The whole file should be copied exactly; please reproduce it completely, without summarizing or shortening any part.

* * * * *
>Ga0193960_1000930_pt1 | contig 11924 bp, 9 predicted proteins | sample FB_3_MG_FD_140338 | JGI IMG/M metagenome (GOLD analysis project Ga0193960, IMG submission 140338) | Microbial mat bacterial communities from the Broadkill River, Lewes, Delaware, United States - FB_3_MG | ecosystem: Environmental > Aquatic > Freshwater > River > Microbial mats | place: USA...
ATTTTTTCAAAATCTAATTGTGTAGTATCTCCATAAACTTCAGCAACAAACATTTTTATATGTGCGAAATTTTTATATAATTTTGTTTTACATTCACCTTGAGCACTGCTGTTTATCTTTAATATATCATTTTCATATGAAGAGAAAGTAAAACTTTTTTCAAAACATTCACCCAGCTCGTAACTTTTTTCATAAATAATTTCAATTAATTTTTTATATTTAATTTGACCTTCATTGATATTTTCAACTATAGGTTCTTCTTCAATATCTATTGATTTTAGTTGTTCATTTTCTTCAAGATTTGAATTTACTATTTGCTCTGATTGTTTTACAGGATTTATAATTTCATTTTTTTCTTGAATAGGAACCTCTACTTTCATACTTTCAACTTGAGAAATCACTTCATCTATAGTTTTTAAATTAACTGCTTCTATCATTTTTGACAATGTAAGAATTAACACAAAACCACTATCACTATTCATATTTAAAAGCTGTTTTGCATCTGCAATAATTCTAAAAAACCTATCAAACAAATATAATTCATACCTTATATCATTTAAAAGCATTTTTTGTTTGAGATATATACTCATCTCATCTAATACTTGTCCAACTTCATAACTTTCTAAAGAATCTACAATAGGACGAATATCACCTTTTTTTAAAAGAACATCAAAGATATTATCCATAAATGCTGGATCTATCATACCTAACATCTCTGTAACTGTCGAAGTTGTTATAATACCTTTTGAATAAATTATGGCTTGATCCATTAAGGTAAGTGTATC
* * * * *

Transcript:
>Ga0193960_1000930_pt1 | contig 11924 bp, 9 predicted proteins | sample FB_3_MG_FD_140338 | JGI IMG/M metagenome (GOLD analysis project Ga0193960, IMG submission 140338) | Microbial mat bacterial communities from the Broadkill River, Lewes, Delaware, United States - FB_3_MG | ecosystem: Environmental > Aquatic > Freshwater > River > Microbial mats | place: USA...
ATTTTTTCAAAATCTAATTGTGTAGTATCTCCATAAACTTCAGCAACAAACATTTTTATATGTGCGAAATTTTTATATAATTTTGTTTTACATTCACCTTGAGCACTGCTGTTTATCTTTAATATATCATTTTCATATGAAGAGAAAGTAAAACTTTTTTCAAAACATTCACCCAGCTCGTAACTTTTTTCATAAATAATTTCAATTAATTTTTTATATTTAATTTGACCTTCATTGATATTTTCAACTATAGGTTCTTCTTCAATATCTATTGATTTTAGTTGTTCATTTTCTTCAAGATTTGAATTTACTATTTGCTCTGATTGTTTTACAGGATTTATAATTTCATTTTTTTCTTGAATAGGAACCTCTACTTTCATACTTTCAACTTGAGAAATCACTTCATCTATAGTTTTTAAATTAACTGCTTCTATCATTTTTGACAATGTAAGAATTAACACAAAACCACTATCACTATTCATATTTAAAAGCTGTTTTGCATCTGCAATAATTCTAAAAAACCTATCAAACAAATATAATTCATACCTTATATCATTTAAAAGCATTTTTTGTTTGAGATATATACTCATCTCATCTAATACTTGTCCAACTTCATAACTTTCTAAAGAATCTACAATAGGACGAATATCACCTTTTTTTAAAAGAACATCAAAGATATTATCCATAAATGCTGGATCTATCATACCTAACATCTCTGTAACTGTCGAAGTTGTTATAATACCTTTTGAATAAATTATGGCTTGATCCATTAAGGTAAGTGTATC